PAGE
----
Co-op Money, the credit union industry association, has its credit rating downgraded as Fitch frets about tight liquidity, weakening capitalisation & its lack of profitability

Co-op Money, the credit union industry association, has its credit rating downgraded as Fitch frets about tight liquidity, weakening capitalisation & its lack of profitability

Fitch Ratings has downgraded the credit rating of the New Zealand Association of Credit Unions, which trades as Co-op Money, citing tight liquidity, weakening capitalisation and the likelihood its core operations will remain unprofitable for the next 18 months.

Fitch has cut Co-op Money's credit rating two notches to B+ from BB. The new rating has a stable outlook. Even at BB the rating was below investment grade, and B+ takes the rating deeper into "junk" territory. See credit ratings explained here.

"The rating downgrade reflects Co-op Money NZ's tight liquidity, weakening capitalisation and increased likelihood that the association's core operations will remain unprofitable over the next 18 months. Despite the completion of the sale of its insurance operations, Co-op Money NZ's buffers and ability to withstand shocks remains limited. The stable outlook reflects Fitch's expectations that the negative trends are not likely to worsen significantly," Fitch says. 

The credit rating agency says Co-op Money's rating is driven by its modest franchise and small customer base.

"The association has a specialised business model, and its product and services have become less diverse after the sale of its insurance operations and member usage of its treasury services has declined significantly following the withdrawal of business by its largest member [First Credit Union] and amid a competitive deposit market. The future composition and direction of the member base remains unclear, which means there is further downside risk from management distraction and reputational damage for Co-op Money NZ and the industry as a whole," says Fitch.

"The completion of the insurance business sale alleviated some of the cash flow pressures faced by Co-op Money NZ earlier in 2018, but the improvement was weaker than Fitch had anticipated. The overall liquidity of the organisation remains weak and operating cash flows are limited relative to capital expenditure and operational needs, which have been primarily driven by cost and time overruns in the implementation of its projects. However Fitch does not expect a significant deterioration from its current position."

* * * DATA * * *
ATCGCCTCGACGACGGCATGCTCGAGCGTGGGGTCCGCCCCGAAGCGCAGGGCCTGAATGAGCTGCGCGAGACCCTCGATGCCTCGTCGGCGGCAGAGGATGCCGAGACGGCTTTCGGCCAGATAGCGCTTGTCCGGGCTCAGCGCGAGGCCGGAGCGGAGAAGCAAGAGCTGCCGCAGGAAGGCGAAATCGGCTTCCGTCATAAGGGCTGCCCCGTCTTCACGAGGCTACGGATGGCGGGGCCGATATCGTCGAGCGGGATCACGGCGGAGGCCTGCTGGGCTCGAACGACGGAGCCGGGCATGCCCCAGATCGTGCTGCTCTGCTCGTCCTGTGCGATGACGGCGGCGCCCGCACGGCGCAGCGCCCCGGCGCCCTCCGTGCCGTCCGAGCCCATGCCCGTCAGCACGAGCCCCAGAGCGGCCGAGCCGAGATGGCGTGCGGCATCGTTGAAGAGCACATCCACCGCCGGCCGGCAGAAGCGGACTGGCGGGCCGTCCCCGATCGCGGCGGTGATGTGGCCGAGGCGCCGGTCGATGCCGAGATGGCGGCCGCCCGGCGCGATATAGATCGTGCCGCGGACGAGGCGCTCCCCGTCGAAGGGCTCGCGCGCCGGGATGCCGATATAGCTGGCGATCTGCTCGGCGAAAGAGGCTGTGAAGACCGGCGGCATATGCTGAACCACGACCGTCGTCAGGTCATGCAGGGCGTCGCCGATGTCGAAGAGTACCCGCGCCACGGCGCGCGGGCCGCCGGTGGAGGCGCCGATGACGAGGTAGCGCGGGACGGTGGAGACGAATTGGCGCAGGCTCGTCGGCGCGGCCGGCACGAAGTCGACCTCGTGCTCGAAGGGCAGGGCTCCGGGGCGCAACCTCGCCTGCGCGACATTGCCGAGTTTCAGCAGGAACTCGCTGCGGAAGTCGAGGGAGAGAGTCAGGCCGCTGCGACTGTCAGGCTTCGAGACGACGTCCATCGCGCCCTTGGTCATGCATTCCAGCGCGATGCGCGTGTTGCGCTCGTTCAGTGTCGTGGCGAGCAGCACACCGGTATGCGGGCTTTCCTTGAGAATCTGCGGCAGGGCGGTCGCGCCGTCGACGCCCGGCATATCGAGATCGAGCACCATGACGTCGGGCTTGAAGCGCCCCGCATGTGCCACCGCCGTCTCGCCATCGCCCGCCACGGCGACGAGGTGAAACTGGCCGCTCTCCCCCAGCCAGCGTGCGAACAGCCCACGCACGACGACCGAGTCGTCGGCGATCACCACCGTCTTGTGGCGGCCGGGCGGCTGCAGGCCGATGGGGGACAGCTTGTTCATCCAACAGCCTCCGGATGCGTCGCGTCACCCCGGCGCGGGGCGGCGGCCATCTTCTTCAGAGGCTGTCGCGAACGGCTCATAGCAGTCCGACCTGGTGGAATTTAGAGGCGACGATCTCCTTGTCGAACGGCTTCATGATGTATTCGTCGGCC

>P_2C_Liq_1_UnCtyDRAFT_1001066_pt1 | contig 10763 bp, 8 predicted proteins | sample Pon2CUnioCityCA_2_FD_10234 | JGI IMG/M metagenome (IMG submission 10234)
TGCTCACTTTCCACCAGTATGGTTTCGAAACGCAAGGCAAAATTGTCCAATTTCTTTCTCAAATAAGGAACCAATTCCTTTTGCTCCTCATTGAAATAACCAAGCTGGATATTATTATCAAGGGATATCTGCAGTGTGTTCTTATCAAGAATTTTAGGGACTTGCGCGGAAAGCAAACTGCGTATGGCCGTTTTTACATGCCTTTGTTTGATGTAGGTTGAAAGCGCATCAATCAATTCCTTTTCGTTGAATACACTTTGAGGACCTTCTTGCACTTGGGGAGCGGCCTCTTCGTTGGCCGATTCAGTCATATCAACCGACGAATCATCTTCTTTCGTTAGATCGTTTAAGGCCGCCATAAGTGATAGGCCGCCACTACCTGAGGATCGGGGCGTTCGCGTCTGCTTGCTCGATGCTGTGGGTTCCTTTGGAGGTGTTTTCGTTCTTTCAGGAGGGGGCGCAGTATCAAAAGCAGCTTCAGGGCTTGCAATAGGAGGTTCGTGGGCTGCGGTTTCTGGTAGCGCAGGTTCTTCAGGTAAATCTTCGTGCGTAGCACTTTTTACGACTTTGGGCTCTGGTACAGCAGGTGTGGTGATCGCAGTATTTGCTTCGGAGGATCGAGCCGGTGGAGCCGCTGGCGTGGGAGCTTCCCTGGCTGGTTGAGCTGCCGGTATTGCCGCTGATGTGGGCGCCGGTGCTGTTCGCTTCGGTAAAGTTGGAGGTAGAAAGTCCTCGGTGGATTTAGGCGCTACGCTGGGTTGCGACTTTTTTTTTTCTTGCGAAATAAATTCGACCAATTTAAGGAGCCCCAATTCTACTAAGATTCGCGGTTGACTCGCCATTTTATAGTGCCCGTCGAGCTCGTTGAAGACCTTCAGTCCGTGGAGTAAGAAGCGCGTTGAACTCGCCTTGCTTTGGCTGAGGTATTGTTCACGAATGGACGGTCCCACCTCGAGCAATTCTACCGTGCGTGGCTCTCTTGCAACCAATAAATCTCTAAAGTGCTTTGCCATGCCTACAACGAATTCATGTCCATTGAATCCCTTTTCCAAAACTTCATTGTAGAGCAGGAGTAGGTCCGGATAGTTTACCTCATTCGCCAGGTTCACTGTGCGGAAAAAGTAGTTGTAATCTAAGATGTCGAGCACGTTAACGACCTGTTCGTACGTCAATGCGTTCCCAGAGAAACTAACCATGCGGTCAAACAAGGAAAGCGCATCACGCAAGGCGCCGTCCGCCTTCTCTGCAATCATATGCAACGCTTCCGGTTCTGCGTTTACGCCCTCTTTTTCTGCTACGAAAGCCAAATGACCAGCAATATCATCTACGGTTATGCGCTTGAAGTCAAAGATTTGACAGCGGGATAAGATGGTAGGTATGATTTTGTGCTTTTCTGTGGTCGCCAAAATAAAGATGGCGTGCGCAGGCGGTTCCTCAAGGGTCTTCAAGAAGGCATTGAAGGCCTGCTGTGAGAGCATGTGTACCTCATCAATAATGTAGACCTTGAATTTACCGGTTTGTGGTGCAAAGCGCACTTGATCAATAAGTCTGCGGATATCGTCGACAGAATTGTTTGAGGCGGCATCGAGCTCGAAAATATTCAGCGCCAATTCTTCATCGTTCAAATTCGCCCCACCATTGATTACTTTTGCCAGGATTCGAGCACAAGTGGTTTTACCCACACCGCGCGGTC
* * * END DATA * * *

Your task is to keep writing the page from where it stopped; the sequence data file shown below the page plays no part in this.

Co-op Money recently reported an annual net loss of $2.512 million, and a restated June 2017 year loss of $104,000 versus the previously reported profit of $769,000. The restated results come after Co-op Money corrected an error in accounting for future funded premiums at Co-op Insurance NZ, its insurance business. The restated results also meant Co-op Insurance's minimum solvency capital was below what was required under its Reserve Bank insurance licence at both June 30 2017 and June 30 2018.

Co-op Money has sold its non-life insurance business to Provident Insurance, and its life insurance business to Pinnacle Life, with the Reserve Bank approving the sales on July 23 and August 9. has been reporting since July on challenges Co-op Money's facing. These articles can all be found here.

Fitch also says Co-op Money's capitalisation continues to shrink due to continued losses that are unlikely to be rectified in its next financial year ending June 2020.

"Fitch believes capitalisation levels are not commensurate with the current level of risk. In addition, existing issues in the membership base mean the members' ability and propensity to make new capital injections in the event of a shock or unexpected event has decreased. The association's small absolute capital base currently does not have the capacity to meet a significant redemption in members' base capital notes, should it be requested," adds Fitch.

"Fitch expects Co-op Money NZ's earnings and profitability to remain weak in FY19 [full-year 2019] as a result of high operating costs and potential restructuring costs. New revenue generation from third parties outside the member base appears to have resumed, but does not appear sufficient on its own to restore operating profitability. The completion of the new core banking system implementation and resolution of membership issues will assist to stabilise earnings and profitability."

Fitch says Co-op Money's ratings could be downgraded further if membership disunity continues, reducing its membership base and threatening the viability of its business model. Failure to meet strategic goals, which will be evident from slower-than-anticipated growth of its non-member businesses, could also lead to another downgrade.

"Negative rating action could also come from further deterioration in Co-op Money NZ's capital and liquidity positions or if there is a decreased likelihood that the organisation will be able to return to profitable trading within the next two years. There remains a risk of additional delays in project delivery or loss in momentum of new external business, which could lead to further erosion of the capital base." 

The rating could be upgraded if Co-op Money's able to improve its financial profile on a sustainable basis, and resolve the uncertainties around the strategy and viability of the business model, says Fitch. Additionally Co-op Money's ratings are sensitive to changes in New Zealand's non-bank financial institution sector.

The new B+ rating is Co-op Money's long-term issuer default rating. Fitch has affirmed its short-term issuer default rating at B.

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